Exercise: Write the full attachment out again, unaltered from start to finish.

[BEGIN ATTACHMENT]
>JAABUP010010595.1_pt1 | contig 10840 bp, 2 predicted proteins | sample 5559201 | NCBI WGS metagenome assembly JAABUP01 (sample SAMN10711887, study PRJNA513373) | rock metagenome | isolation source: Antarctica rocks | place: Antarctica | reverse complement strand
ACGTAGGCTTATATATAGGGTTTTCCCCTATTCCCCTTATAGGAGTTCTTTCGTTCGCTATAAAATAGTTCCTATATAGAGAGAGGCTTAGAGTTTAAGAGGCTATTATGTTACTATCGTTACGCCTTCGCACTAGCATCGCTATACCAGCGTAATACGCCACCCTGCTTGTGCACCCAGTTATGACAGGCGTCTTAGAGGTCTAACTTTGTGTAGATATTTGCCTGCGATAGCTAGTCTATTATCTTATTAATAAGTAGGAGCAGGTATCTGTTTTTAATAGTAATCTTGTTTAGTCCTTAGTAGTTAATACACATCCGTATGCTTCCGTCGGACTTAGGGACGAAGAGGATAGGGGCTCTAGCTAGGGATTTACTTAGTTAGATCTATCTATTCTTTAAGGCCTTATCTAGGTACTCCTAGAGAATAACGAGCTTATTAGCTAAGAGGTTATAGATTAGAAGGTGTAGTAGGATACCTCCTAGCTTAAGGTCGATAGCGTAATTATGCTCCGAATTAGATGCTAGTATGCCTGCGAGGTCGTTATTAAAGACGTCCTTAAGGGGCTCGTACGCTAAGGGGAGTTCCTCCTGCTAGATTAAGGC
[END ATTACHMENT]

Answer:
>JAABUP010010595.1_pt1 | contig 10840 bp, 2 predicted proteins | sample 5559201 | NCBI WGS metagenome assembly JAABUP01 (sample SAMN10711887, study PRJNA513373) | rock metagenome | isolation source: Antarctica rocks | place: Antarctica | reverse complement strand
ACGTAGGCTTATATATAGGGTTTTCCCCTATTCCCCTTATAGGAGTTCTTTCGTTCGCTATAAAATAGTTCCTATATAGAGAGAGGCTTAGAGTTTAAGAGGCTATTATGTTACTATCGTTACGCCTTCGCACTAGCATCGCTATACCAGCGTAATACGCCACCCTGCTTGTGCACCCAGTTATGACAGGCGTCTTAGAGGTCTAACTTTGTGTAGATATTTGCCTGCGATAGCTAGTCTATTATCTTATTAATAAGTAGGAGCAGGTATCTGTTTTTAATAGTAATCTTGTTTAGTCCTTAGTAGTTAATACACATCCGTATGCTTCCGTCGGACTTAGGGACGAAGAGGATAGGGGCTCTAGCTAGGGATTTACTTAGTTAGATCTATCTATTCTTTAAGGCCTTATCTAGGTACTCCTAGAGAATAACGAGCTTATTAGCTAAGAGGTTATAGATTAGAAGGTGTAGTAGGATACCTCCTAGCTTAAGGTCGATAGCGTAATTATGCTCCGAATTAGATGCTAGTATGCCTGCGAGGTCGTTATTAAAGACGTCCTTAAGGGGCTCGTACGCTAAGGGGAGTTCCTCCTGCTAGATTAAGGC